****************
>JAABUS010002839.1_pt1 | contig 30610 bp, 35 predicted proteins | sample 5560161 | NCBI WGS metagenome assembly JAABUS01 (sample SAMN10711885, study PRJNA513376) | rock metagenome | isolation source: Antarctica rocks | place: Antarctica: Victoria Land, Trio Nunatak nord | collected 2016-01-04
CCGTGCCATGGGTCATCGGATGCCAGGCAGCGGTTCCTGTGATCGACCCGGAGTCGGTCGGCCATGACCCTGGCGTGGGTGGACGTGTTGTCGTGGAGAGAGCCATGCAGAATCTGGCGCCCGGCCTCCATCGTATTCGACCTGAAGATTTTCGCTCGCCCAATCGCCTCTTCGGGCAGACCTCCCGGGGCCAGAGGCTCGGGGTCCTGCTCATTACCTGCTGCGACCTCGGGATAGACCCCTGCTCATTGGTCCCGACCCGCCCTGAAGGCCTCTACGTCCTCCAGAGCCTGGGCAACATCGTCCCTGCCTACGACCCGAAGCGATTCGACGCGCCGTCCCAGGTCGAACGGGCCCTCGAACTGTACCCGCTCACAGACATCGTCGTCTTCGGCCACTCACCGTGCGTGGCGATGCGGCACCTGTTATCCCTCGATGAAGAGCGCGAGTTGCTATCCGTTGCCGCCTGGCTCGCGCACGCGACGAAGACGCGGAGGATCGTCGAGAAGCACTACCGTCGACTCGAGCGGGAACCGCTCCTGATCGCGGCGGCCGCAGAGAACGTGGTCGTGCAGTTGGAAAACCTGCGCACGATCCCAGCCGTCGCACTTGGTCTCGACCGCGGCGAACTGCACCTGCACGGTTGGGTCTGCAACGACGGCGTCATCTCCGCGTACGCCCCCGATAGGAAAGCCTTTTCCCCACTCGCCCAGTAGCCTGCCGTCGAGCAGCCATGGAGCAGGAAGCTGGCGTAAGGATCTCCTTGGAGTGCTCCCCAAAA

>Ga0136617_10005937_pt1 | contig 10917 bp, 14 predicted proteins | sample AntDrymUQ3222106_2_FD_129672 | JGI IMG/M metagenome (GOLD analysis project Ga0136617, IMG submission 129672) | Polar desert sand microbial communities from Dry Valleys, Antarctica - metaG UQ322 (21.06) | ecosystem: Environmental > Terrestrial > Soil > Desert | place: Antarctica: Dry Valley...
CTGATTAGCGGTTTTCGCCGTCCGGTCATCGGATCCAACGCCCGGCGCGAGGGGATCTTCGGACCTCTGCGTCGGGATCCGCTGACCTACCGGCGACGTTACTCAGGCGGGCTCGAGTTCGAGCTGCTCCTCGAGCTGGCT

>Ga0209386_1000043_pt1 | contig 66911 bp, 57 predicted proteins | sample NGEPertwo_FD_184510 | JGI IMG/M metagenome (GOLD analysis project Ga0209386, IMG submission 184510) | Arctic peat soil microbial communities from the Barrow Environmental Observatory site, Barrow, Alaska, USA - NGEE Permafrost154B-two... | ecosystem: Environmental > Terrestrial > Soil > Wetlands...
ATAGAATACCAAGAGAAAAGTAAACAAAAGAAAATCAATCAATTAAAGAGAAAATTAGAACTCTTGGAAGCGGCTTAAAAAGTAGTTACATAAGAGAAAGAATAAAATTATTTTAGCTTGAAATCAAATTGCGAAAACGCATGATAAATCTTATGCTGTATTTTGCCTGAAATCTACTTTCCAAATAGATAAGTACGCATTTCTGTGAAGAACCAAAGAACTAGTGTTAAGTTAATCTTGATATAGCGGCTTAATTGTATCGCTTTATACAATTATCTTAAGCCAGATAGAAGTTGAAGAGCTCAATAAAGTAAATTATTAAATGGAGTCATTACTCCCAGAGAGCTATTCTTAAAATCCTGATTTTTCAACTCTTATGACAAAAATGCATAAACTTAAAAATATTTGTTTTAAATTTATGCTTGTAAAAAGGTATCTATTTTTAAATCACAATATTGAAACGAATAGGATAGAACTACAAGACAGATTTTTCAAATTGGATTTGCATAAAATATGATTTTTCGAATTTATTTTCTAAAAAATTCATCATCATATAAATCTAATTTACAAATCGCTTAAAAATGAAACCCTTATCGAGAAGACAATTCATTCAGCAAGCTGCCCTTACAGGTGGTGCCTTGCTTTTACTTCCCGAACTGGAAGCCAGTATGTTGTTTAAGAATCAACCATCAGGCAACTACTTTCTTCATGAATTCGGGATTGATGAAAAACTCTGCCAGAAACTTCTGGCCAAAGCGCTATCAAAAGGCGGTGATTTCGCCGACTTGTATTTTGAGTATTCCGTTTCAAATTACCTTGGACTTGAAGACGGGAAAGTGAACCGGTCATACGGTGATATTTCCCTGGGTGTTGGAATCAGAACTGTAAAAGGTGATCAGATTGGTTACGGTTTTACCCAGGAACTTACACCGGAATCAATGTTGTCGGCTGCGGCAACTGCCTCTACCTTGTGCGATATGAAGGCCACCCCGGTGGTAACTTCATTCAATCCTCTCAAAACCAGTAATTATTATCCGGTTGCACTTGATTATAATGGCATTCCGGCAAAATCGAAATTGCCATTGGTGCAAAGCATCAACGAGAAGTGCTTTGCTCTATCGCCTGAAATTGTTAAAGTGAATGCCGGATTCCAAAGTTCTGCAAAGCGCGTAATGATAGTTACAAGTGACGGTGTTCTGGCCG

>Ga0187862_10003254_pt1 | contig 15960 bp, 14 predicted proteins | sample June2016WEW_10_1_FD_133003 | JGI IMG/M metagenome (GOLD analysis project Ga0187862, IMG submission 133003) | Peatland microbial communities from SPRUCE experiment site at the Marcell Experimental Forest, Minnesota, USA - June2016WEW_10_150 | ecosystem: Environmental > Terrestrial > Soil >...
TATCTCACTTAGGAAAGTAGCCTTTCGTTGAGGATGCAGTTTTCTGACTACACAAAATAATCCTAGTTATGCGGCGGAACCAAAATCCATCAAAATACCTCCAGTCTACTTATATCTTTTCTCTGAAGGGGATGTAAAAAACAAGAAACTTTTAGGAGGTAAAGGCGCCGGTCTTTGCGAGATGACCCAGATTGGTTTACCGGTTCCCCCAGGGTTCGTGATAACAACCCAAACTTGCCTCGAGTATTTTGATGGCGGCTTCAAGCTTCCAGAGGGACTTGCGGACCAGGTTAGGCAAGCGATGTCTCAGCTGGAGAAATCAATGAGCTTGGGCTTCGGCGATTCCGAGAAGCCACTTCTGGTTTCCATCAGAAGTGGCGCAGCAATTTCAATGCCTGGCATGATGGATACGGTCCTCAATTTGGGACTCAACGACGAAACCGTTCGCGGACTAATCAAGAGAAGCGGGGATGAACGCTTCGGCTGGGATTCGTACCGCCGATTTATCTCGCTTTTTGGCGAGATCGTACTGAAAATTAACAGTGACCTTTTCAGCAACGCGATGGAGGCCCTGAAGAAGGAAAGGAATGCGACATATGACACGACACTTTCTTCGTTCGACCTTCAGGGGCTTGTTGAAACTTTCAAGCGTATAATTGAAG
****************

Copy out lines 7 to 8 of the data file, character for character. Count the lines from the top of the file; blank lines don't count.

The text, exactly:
>Ga0187862_10003254_pt1 | contig 15960 bp, 14 predicted proteins | sample June2016WEW_10_1_FD_133003 | JGI IMG/M metagenome (GOLD analysis project Ga0187862, IMG submission 133003) | Peatland microbial communities from SPRUCE experiment site at the Marcell Experimental Forest, Minnesota, USA - June2016WEW_10_150 | ecosystem: Environmental > Terrestrial > Soil >...
TATCTCACTTAGGAAAGTAGCCTTTCGTTGAGGATGCAGTTTTCTGACTACACAAAATAATCCTAGTTATGCGGCGGAACCAAAATCCATCAAAATACCTCCAGTCTACTTATATCTTTTCTCTGAAGGGGATGTAAAAAACAAGAAACTTTTAGGAGGTAAAGGCGCCGGTCTTTGCGAGATGACCCAGATTGGTTTACCGGTTCCCCCAGGGTTCGTGATAACAACCCAAACTTGCCTCGAGTATTTTGATGGCGGCTTCAAGCTTCCAGAGGGACTTGCGGACCAGGTTAGGCAAGCGATGTCTCAGCTGGAGAAATCAATGAGCTTGGGCTTCGGCGATTCCGAGAAGCCACTTCTGGTTTCCATCAGAAGTGGCGCAGCAATTTCAATGCCTGGCATGATGGATACGGTCCTCAATTTGGGACTCAACGACGAAACCGTTCGCGGACTAATCAAGAGAAGCGGGGATGAACGCTTCGGCTGGGATTCGTACCGCCGATTTATCTCGCTTTTTGGCGAGATCGTACTGAAAATTAACAGTGACCTTTTCAGCAACGCGATGGAGGCCCTGAAGAAGGAAAGGAATGCGACATATGACACGACACTTTCTTCGTTCGACCTTCAGGGGCTTGTTGAAACTTTCAAGCGTATAATTGAAG